Humans of the Art Museum – “You don’t often see women’s names”

Angelica Kauffmann, British, born in Switzerland, 1741–1807

Pliny the Younger and his Mother at Misenum, 79 A.D., 1785

Oil on canvas

103 x 127.5 cm (40 9/16 x 50 3/16 in.) frame: 140.5 × 116 cm (55 5/16 × 45 11/16 in.)

Museum purchase, gift of Franklin H. Kissner



I spoke with Annie, a young woman who I found admiring Angelica Kauffmann’s painting, “Pliny the Younger and his Mother at Misenum.” (1785)

Is this your first visit at the art museum?


And what led you here?

I’m just visiting a friend who studies here, and he suggested that I come and see it.

Where are you and your friend from?

I’m from London – I think he’s from Baltimore, but he studies here.

And how did you two meet?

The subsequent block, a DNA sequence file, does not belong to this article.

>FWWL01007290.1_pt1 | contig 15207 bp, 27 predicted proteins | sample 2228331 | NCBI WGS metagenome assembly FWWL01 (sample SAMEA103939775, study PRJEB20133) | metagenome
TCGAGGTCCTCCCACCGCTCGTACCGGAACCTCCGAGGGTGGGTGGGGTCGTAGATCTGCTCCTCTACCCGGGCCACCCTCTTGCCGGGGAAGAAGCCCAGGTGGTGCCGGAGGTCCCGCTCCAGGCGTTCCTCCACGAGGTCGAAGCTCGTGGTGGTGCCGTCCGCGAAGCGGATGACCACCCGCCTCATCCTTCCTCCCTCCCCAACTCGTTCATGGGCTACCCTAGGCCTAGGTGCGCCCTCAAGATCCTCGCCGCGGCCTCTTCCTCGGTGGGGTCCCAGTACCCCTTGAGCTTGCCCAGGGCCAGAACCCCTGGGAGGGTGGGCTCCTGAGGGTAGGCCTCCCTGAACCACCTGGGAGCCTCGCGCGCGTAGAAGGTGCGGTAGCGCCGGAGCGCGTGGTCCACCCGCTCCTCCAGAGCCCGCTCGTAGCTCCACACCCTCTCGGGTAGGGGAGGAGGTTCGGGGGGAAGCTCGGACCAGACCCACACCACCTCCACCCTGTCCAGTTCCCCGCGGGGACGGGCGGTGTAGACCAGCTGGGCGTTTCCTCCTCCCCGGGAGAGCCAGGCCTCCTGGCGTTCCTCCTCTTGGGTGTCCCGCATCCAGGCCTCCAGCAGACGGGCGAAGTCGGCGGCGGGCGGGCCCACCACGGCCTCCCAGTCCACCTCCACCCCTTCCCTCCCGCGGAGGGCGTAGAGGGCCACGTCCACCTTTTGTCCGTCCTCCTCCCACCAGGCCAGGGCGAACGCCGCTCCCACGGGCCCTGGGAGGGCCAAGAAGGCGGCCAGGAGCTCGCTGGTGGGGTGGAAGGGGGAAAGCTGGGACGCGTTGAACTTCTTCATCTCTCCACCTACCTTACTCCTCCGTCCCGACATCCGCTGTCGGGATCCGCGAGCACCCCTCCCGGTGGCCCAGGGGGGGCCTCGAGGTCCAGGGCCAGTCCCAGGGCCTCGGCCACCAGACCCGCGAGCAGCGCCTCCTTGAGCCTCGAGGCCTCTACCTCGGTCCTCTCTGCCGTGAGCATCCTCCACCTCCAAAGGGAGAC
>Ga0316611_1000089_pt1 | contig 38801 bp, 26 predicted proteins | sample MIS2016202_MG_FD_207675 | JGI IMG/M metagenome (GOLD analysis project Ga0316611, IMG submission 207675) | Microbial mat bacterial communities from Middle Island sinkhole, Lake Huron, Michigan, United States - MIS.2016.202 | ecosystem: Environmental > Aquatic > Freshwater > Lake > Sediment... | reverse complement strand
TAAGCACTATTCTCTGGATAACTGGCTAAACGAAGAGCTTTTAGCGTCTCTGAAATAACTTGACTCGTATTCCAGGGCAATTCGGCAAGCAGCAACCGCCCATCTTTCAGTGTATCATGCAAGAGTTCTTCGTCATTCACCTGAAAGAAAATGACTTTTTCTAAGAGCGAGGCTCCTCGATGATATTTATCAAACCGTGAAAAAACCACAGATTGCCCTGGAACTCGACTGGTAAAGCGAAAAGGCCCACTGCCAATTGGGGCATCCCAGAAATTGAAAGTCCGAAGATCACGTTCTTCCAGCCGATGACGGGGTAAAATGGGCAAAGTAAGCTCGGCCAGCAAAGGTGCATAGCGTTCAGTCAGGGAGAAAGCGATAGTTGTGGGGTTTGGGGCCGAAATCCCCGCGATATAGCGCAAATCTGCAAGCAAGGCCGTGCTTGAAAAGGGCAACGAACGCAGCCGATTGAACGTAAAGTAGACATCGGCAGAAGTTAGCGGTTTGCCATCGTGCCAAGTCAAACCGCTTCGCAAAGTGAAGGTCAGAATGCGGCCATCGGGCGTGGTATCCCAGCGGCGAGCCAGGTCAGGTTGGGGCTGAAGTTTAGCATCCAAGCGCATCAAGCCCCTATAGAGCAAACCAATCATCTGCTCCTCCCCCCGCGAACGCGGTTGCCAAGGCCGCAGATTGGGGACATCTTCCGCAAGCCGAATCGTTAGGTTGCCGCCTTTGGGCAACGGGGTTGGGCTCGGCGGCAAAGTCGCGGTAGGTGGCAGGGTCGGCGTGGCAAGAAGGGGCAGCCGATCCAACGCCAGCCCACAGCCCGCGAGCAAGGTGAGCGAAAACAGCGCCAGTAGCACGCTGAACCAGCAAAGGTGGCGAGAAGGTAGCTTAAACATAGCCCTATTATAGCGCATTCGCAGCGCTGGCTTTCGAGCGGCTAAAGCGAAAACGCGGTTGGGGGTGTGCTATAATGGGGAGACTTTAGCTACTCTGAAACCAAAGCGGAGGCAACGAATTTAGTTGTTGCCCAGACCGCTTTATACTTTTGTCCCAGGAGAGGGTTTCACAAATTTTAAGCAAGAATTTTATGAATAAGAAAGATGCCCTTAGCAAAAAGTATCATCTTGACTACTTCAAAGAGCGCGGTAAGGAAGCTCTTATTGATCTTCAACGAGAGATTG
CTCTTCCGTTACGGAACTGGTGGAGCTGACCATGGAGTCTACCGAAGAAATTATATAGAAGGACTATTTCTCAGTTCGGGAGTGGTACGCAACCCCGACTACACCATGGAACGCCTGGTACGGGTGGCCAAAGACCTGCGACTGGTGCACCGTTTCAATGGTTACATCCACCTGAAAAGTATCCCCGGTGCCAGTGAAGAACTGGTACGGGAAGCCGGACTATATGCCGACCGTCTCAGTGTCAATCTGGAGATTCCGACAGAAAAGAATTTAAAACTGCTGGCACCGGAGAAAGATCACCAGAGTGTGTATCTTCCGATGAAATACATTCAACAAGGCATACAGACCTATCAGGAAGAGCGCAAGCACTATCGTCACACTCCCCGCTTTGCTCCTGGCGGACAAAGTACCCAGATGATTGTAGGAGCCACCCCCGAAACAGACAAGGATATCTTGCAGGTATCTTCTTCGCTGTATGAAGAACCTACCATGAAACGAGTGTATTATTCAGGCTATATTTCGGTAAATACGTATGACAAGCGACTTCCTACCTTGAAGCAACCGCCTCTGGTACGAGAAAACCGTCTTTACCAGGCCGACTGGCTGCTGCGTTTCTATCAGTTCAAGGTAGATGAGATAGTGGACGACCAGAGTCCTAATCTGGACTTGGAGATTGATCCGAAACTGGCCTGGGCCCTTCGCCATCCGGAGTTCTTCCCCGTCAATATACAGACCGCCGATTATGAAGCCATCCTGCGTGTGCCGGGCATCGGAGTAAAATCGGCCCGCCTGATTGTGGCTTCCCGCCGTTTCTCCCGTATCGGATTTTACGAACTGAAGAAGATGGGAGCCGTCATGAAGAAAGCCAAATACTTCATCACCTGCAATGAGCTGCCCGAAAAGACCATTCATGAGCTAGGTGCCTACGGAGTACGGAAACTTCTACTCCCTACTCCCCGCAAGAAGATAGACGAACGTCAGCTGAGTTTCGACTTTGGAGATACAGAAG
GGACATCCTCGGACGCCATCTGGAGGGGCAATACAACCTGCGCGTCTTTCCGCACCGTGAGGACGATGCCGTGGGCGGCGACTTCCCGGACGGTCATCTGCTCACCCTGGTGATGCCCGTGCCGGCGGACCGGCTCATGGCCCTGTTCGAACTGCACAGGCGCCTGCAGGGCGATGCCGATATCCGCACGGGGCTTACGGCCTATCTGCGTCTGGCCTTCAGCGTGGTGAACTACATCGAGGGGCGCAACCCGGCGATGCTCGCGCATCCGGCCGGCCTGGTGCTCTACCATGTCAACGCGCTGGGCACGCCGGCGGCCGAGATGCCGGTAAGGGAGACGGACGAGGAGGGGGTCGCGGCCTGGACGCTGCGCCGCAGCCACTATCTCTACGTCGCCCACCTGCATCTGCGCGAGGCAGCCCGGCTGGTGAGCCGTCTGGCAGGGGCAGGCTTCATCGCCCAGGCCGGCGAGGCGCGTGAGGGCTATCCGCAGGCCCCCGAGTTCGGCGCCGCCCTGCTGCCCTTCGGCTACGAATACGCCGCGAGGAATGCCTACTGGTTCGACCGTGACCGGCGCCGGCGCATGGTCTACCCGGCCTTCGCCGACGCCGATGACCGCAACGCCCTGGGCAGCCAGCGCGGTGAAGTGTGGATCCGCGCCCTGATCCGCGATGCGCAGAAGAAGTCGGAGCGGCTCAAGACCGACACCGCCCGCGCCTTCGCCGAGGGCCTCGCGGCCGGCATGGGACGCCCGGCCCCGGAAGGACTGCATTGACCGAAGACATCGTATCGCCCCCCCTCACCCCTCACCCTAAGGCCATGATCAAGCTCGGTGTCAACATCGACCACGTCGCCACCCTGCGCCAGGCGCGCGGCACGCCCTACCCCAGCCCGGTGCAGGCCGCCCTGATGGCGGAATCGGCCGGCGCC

We met on a Yiddish study program in Paris last summer.

What is interesting to you about this piece?

I studied Latin at school, and the eruption of Mount Vesuvius is a feature of the text that I studied, so I was just interested. And also, I was drawn to this because it’s by – it seems to be by a female artist. I don’t actually know very much about art at all, so I was just drawn to it because you don’t often see women’s names.

I’m a tour guide here, and she’s the only female artist I get to feature on my tour! Do you tend to go to art museums a lot?

Yeah, I study history, so I’m really interested in paintings and art in general from the period that I study, which is the late nineteenth, early twentieth centuries. And I just like wandering around looking at art. I like sketching, but I don’t really have time today – I just came in at the last moment to wander around and have a look.


Post by Isabel Griffith-Gorgati ’21.

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